Cigar on Wheels?
THE FIRST MOTORIZED VAN IN HAVANA WAS USED TO CARRY AND DISTRIBUTE CIGARS. OPERATED BY H. DE CABAÑAS Y CARVAJAL FACTORY, MAKER OF CIGARS AND CIGARETTES, IT REPRESENTED THE PARISIENNE BRAND AND IT WAS THE FIRST AUTOMOBILE SOLD IN HAVANA
The first Cuban railroad was meant to carry sugar and the first merchandise automobile in Havana distributed cigars and cigarettes. This part of history began in the late 19th century with the arrival of the first automobile in Havana.
After the last Hispanic-cuban War (1895-1898), Jose Muñoz, who had lived in Paris, returned to Cuba and brought the latest French trendsetter at that moment: the automobile. In December 1898, Havana's streets welcomed this automobile, which looked like a horseless buggy.
Singled out by its noisy engine, Muñoz's automobile was the show of that time. Muñoz was a businessman and he not only brought the automobile to Havana in order to go out for a ride, but also to sell it as he was the local representative of the French brand in Cuba.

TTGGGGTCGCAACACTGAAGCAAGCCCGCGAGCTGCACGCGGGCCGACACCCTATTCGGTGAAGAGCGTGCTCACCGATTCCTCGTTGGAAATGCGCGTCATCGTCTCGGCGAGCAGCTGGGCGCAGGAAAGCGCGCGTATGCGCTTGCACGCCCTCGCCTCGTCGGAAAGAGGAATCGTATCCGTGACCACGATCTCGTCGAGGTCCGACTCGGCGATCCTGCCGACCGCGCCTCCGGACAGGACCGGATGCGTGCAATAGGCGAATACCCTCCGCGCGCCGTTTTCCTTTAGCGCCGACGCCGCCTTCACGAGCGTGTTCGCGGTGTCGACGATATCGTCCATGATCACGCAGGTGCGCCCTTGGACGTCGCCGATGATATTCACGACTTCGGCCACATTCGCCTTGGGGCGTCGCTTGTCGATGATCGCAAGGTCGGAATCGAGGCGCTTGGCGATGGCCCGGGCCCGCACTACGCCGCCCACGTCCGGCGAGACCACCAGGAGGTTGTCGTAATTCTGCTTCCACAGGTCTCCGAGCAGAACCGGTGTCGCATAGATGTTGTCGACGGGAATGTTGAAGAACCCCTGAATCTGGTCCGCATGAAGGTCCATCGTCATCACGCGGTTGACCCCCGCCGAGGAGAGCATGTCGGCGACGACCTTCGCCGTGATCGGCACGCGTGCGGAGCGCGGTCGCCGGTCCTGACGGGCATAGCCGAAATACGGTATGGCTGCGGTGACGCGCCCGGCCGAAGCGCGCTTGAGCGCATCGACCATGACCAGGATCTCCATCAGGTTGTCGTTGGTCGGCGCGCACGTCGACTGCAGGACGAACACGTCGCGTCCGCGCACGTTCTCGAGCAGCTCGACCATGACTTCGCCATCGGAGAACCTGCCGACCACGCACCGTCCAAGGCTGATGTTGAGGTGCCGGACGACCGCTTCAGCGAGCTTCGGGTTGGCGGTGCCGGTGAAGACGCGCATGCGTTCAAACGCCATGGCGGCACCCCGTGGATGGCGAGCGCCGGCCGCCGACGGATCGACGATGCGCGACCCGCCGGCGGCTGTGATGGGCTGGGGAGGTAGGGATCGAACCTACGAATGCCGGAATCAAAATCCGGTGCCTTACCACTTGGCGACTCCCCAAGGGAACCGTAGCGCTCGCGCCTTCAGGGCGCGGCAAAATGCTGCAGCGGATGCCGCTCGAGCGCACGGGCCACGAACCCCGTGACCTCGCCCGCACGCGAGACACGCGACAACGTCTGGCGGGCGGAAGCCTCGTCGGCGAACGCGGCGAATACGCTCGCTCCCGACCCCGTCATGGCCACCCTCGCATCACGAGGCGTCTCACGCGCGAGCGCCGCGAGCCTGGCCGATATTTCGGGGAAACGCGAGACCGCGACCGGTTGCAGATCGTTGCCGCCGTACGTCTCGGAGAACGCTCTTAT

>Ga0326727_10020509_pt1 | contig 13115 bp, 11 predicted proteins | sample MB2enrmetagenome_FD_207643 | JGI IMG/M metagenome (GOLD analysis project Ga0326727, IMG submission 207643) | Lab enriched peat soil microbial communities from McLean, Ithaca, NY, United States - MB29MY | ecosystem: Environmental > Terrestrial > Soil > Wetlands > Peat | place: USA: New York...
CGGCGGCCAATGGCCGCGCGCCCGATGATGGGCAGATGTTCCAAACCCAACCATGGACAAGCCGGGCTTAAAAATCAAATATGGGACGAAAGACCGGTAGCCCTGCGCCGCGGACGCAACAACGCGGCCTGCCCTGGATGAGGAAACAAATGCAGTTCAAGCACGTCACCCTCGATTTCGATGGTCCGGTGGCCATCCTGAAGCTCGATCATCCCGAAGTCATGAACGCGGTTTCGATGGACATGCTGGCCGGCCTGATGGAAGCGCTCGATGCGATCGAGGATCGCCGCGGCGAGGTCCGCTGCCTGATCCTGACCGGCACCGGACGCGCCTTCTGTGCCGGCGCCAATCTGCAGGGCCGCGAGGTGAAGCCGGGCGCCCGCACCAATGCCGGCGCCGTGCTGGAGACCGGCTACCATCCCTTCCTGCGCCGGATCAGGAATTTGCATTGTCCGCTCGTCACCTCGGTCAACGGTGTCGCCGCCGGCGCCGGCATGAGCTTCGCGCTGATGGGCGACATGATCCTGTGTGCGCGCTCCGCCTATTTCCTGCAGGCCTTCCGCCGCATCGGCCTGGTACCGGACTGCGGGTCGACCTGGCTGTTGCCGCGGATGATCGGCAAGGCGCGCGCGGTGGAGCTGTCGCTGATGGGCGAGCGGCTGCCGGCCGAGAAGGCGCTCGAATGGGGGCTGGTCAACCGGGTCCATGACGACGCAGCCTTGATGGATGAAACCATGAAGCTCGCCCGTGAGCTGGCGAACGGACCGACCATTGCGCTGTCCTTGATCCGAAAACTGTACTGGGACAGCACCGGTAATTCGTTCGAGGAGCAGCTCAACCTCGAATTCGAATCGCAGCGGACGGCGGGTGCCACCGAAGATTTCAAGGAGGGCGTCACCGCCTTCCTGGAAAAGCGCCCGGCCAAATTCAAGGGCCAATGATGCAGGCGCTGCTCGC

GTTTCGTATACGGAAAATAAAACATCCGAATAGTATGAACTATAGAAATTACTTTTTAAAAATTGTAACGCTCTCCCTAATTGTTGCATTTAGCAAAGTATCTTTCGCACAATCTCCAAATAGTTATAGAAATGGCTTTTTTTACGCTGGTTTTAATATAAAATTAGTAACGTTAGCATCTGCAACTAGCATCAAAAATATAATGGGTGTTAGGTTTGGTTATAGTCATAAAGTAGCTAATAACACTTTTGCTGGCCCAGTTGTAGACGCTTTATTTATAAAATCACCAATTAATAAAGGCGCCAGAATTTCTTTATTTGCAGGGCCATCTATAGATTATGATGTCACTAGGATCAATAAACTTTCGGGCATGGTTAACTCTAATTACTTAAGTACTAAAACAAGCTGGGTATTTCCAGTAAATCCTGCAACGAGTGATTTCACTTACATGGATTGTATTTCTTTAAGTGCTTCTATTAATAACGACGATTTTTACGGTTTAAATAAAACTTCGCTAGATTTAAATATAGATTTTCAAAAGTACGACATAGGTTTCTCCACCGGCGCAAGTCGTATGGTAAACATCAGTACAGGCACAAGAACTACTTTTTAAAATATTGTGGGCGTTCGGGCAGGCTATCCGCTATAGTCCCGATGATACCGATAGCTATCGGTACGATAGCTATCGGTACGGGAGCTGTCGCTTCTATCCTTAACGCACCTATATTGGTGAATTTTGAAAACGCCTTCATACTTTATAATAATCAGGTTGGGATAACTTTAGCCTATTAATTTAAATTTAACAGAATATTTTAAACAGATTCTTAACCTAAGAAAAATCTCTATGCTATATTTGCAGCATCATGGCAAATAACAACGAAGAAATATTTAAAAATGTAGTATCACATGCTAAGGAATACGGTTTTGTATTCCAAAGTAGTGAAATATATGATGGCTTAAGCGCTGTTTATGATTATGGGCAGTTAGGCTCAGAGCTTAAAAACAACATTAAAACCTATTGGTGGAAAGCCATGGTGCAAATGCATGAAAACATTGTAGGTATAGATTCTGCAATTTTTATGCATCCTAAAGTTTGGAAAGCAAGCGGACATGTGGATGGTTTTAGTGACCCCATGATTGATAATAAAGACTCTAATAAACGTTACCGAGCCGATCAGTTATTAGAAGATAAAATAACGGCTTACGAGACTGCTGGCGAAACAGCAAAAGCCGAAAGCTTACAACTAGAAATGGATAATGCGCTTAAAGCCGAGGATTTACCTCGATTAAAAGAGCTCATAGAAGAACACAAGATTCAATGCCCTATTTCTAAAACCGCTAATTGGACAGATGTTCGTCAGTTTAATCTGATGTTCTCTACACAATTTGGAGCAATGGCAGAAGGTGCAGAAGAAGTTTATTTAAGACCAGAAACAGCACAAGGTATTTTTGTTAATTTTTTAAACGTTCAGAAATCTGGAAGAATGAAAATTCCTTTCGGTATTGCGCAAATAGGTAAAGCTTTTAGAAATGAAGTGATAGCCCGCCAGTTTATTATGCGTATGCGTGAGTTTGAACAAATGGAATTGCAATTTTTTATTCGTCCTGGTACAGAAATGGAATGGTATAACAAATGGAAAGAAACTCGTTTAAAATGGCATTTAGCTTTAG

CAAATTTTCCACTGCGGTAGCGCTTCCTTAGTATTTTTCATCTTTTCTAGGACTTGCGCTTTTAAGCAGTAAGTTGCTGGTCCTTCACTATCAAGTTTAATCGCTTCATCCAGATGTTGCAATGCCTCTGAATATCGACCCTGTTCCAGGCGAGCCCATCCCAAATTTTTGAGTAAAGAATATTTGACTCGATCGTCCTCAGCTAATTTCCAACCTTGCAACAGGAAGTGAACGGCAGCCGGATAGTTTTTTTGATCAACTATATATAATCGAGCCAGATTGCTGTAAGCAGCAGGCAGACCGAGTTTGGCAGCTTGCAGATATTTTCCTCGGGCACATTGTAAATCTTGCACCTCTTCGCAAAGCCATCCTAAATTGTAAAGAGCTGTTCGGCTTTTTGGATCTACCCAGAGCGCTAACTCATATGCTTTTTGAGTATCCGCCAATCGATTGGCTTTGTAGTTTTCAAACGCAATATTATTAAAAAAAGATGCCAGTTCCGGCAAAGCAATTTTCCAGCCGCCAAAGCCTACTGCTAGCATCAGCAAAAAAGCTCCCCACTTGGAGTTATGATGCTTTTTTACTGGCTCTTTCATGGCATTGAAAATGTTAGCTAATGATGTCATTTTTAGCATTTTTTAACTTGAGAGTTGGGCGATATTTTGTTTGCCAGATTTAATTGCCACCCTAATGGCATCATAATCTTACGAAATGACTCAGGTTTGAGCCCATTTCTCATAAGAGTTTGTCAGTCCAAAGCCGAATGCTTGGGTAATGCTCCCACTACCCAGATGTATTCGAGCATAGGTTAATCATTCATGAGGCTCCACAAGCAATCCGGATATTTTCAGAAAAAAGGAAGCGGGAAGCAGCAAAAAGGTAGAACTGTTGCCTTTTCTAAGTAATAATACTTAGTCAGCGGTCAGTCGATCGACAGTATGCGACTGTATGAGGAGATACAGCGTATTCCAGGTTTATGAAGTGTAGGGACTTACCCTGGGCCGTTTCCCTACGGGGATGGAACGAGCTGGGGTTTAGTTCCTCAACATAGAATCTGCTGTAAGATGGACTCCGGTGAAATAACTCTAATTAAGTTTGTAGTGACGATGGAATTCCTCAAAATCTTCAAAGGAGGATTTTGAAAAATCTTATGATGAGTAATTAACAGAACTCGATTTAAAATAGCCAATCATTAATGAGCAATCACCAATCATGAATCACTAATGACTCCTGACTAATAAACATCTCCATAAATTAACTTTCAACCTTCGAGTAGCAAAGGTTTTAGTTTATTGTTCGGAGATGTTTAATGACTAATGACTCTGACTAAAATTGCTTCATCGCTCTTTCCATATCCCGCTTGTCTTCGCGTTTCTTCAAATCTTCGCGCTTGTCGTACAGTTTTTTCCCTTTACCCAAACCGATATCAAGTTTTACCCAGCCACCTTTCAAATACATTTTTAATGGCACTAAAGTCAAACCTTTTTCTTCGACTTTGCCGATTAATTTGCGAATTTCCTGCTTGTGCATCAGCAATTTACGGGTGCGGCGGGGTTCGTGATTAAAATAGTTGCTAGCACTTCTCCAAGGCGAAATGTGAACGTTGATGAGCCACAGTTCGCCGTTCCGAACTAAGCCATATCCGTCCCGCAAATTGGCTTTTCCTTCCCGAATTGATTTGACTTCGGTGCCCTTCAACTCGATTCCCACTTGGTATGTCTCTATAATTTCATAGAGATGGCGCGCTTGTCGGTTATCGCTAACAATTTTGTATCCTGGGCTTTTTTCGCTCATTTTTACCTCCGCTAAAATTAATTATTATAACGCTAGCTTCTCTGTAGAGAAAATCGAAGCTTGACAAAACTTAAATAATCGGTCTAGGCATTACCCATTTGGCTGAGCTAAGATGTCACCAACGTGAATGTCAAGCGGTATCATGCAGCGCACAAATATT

Parisienne was a French maker of bicycles, velocipedes and tricycles, which unsuccessfully launched its first automobile prototype in 1894. It began to market its motorized vehicles in 1896. Muñoz sold his first Parisienne in 1899 to Guardia y Compañía, a company which used it to distribute cigars and cigarettes.
H. Cabañas y Carvajal cigar factory was founded back in 1797 by Havana-born Francisco Alvarez Cabañas, at Jesus Maria Street. His daughter married to Manuel Gonzalez Carvajal in 1825 and in 1848, with the expansion of the factory at Lamparilla Street, it was called Hija de Cabañas y Carvajal. That's the reason why H. de Cabañas y Carvajal was labeled on the van.
The Parisienne van, stronger and mightier than Muñoz's automobile, could carry up to half a ton (1,000 pounds) and, although we know the price tag of Muñoz's car (some 6,000 francs, nearly a thousand pesos at the time), we know nothing about the cost of the van. It featured a 2.9 L engine and 4.5 HP.
We do know that H. de Cabañas y Carvajal's little truck was the third motorized vehicle in Havana. The second one was also made in France (by Rochet & Schneider brand in Lyon), and it was driven by pharmacist Ernesto Sarra, but that's another story to be told while puffing on a good Habano.